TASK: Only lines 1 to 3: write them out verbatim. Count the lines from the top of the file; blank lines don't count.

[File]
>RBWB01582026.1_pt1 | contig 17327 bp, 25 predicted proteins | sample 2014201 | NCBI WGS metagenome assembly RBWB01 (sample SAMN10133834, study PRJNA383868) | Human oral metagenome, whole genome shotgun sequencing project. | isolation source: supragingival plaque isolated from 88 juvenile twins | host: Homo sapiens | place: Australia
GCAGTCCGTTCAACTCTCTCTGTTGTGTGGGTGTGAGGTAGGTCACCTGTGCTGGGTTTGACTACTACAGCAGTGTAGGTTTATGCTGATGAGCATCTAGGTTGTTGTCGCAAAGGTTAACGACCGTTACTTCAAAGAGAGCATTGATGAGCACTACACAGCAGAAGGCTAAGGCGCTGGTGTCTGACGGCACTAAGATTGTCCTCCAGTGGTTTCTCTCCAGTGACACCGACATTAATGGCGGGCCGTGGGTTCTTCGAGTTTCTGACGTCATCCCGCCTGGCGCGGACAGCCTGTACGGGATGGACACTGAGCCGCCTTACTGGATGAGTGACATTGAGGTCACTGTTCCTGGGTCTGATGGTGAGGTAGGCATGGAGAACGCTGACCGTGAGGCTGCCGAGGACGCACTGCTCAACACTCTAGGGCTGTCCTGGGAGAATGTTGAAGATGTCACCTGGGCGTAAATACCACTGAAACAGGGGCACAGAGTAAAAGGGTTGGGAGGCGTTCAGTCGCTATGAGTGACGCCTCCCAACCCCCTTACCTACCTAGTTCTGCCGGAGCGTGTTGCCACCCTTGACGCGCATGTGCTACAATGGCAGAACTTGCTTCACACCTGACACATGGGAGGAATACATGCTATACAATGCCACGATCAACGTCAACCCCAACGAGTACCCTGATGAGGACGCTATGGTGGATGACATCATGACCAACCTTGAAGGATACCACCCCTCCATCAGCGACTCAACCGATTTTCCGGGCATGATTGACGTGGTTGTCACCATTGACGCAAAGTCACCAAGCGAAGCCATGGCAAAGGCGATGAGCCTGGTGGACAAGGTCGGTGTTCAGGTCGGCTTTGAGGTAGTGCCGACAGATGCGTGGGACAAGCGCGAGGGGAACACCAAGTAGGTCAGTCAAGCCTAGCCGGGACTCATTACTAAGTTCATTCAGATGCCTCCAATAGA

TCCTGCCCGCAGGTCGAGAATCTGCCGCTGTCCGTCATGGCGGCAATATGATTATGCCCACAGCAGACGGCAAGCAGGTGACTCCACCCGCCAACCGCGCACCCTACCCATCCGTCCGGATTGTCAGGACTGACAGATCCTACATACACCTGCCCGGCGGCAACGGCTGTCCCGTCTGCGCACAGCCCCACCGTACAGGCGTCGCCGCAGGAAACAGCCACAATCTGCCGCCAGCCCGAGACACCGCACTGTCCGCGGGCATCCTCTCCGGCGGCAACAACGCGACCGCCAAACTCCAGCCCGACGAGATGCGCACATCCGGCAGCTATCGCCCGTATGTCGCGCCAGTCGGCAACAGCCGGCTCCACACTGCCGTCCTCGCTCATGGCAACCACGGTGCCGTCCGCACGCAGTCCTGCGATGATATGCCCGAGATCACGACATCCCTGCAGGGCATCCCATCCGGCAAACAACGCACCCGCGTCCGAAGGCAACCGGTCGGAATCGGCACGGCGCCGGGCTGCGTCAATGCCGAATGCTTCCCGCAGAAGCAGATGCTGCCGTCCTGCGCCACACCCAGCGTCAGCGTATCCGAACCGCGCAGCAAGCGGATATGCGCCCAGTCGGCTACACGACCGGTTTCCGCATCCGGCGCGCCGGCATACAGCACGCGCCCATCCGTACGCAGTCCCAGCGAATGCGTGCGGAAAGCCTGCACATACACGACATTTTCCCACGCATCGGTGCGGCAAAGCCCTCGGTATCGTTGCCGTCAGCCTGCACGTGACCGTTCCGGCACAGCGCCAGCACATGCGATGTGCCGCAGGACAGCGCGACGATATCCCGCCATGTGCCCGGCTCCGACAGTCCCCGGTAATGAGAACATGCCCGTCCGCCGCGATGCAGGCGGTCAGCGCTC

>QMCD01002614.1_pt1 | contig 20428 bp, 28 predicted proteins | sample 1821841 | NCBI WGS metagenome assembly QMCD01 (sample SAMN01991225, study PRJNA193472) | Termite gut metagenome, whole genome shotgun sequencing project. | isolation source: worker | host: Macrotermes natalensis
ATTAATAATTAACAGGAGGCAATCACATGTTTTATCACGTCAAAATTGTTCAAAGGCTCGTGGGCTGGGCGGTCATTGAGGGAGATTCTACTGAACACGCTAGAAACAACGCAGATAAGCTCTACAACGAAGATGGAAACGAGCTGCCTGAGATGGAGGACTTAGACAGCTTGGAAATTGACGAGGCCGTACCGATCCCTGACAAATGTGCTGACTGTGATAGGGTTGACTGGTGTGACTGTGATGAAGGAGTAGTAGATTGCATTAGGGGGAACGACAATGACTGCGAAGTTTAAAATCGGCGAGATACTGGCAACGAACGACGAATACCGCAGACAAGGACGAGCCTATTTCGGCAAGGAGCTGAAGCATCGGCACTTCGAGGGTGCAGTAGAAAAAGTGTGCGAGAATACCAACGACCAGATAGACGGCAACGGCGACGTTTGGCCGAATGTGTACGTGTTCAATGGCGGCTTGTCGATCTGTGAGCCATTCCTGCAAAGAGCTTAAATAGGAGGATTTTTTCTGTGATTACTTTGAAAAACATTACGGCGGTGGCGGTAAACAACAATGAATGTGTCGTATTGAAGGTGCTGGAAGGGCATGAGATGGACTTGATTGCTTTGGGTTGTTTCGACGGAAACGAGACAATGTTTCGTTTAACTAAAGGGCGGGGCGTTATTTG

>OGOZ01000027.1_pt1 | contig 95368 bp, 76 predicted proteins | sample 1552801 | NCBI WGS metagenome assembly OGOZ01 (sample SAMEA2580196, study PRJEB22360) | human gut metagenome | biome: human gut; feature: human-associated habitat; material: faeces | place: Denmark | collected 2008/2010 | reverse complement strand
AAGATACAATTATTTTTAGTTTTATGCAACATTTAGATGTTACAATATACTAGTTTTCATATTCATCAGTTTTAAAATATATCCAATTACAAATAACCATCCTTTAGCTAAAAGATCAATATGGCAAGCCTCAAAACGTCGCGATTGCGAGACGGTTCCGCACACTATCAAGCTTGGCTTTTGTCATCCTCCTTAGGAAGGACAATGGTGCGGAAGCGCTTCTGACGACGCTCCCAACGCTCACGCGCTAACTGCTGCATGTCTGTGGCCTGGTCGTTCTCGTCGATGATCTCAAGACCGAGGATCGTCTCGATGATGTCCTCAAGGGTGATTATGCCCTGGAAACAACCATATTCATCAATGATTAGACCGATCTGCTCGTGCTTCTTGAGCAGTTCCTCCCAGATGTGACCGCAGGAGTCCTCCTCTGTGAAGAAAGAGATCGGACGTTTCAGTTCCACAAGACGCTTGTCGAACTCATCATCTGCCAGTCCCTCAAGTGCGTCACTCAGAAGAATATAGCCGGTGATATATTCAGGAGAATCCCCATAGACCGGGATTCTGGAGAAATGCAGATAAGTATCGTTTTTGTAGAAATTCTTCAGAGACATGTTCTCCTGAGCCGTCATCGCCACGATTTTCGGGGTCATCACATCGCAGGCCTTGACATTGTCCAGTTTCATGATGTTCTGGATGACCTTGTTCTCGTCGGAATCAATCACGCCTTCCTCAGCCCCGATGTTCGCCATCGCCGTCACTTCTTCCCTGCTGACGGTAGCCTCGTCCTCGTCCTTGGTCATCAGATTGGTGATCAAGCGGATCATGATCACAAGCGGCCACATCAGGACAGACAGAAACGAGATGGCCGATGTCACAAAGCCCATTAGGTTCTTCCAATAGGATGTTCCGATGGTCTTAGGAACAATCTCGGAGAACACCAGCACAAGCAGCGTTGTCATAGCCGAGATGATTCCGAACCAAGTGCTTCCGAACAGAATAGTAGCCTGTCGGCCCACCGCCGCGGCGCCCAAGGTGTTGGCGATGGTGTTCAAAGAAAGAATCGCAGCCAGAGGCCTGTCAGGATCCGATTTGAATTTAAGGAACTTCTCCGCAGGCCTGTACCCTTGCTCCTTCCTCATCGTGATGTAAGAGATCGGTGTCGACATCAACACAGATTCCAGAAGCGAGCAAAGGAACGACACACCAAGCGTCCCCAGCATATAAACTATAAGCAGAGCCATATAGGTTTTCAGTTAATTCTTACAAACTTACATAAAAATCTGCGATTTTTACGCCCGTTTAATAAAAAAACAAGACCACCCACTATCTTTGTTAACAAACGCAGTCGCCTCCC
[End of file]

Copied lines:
>RBWB01582026.1_pt1 | contig 17327 bp, 25 predicted proteins | sample 2014201 | NCBI WGS metagenome assembly RBWB01 (sample SAMN10133834, study PRJNA383868) | Human oral metagenome, whole genome shotgun sequencing project. | isolation source: supragingival plaque isolated from 88 juvenile twins | host: Homo sapiens | place: Australia
GCAGTCCGTTCAACTCTCTCTGTTGTGTGGGTGTGAGGTAGGTCACCTGTGCTGGGTTTGACTACTACAGCAGTGTAGGTTTATGCTGATGAGCATCTAGGTTGTTGTCGCAAAGGTTAACGACCGTTACTTCAAAGAGAGCATTGATGAGCACTACACAGCAGAAGGCTAAGGCGCTGGTGTCTGACGGCACTAAGATTGTCCTCCAGTGGTTTCTCTCCAGTGACACCGACATTAATGGCGGGCCGTGGGTTCTTCGAGTTTCTGACGTCATCCCGCCTGGCGCGGACAGCCTGTACGGGATGGACACTGAGCCGCCTTACTGGATGAGTGACATTGAGGTCACTGTTCCTGGGTCTGATGGTGAGGTAGGCATGGAGAACGCTGACCGTGAGGCTGCCGAGGACGCACTGCTCAACACTCTAGGGCTGTCCTGGGAGAATGTTGAAGATGTCACCTGGGCGTAAATACCACTGAAACAGGGGCACAGAGTAAAAGGGTTGGGAGGCGTTCAGTCGCTATGAGTGACGCCTCCCAACCCCCTTACCTACCTAGTTCTGCCGGAGCGTGTTGCCACCCTTGACGCGCATGTGCTACAATGGCAGAACTTGCTTCACACCTGACACATGGGAGGAATACATGCTATACAATGCCACGATCAACGTCAACCCCAACGAGTACCCTGATGAGGACGCTATGGTGGATGACATCATGACCAACCTTGAAGGATACCACCCCTCCATCAGCGACTCAACCGATTTTCCGGGCATGATTGACGTGGTTGTCACCATTGACGCAAAGTCACCAAGCGAAGCCATGGCAAAGGCGATGAGCCTGGTGGACAAGGTCGGTGTTCAGGTCGGCTTTGAGGTAGTGCCGACAGATGCGTGGGACAAGCGCGAGGGGAACACCAAGTAGGTCAGTCAAGCCTAGCCGGGACTCATTACTAAGTTCATTCAGATGCCTCCAATAGA

TCCTGCCCGCAGGTCGAGAATCTGCCGCTGTCCGTCATGGCGGCAATATGATTATGCCCACAGCAGACGGCAAGCAGGTGACTCCACCCGCCAACCGCGCACCCTACCCATCCGTCCGGATTGTCAGGACTGACAGATCCTACATACACCTGCCCGGCGGCAACGGCTGTCCCGTCTGCGCACAGCCCCACCGTACAGGCGTCGCCGCAGGAAACAGCCACAATCTGCCGCCAGCCCGAGACACCGCACTGTCCGCGGGCATCCTCTCCGGCGGCAACAACGCGACCGCCAAACTCCAGCCCGACGAGATGCGCACATCCGGCAGCTATCGCCCGTATGTCGCGCCAGTCGGCAACAGCCGGCTCCACACTGCCGTCCTCGCTCATGGCAACCACGGTGCCGTCCGCACGCAGTCCTGCGATGATATGCCCGAGATCACGACATCCCTGCAGGGCATCCCATCCGGCAAACAACGCACCCGCGTCCGAAGGCAACCGGTCGGAATCGGCACGGCGCCGGGCTGCGTCAATGCCGAATGCTTCCCGCAGAAGCAGATGCTGCCGTCCTGCGCCACACCCAGCGTCAGCGTATCCGAACCGCGCAGCAAGCGGATATGCGCCCAGTCGGCTACACGACCGGTTTCCGCATCCGGCGCGCCGGCATACAGCACGCGCCCATCCGTACGCAGTCCCAGCGAATGCGTGCGGAAAGCCTGCACATACACGACATTTTCCCACGCATCGGTGCGGCAAAGCCCTCGGTATCGTTGCCGTCAGCCTGCACGTGACCGTTCCGGCACAGCGCCAGCACATGCGATGTGCCGCAGGACAGCGCGACGATATCCCGCCATGTGCCCGGCTCCGACAGTCCCCGGTAATGAGAACATGCCCGTCCGCCGCGATGCAGGCGGTCAGCGCTC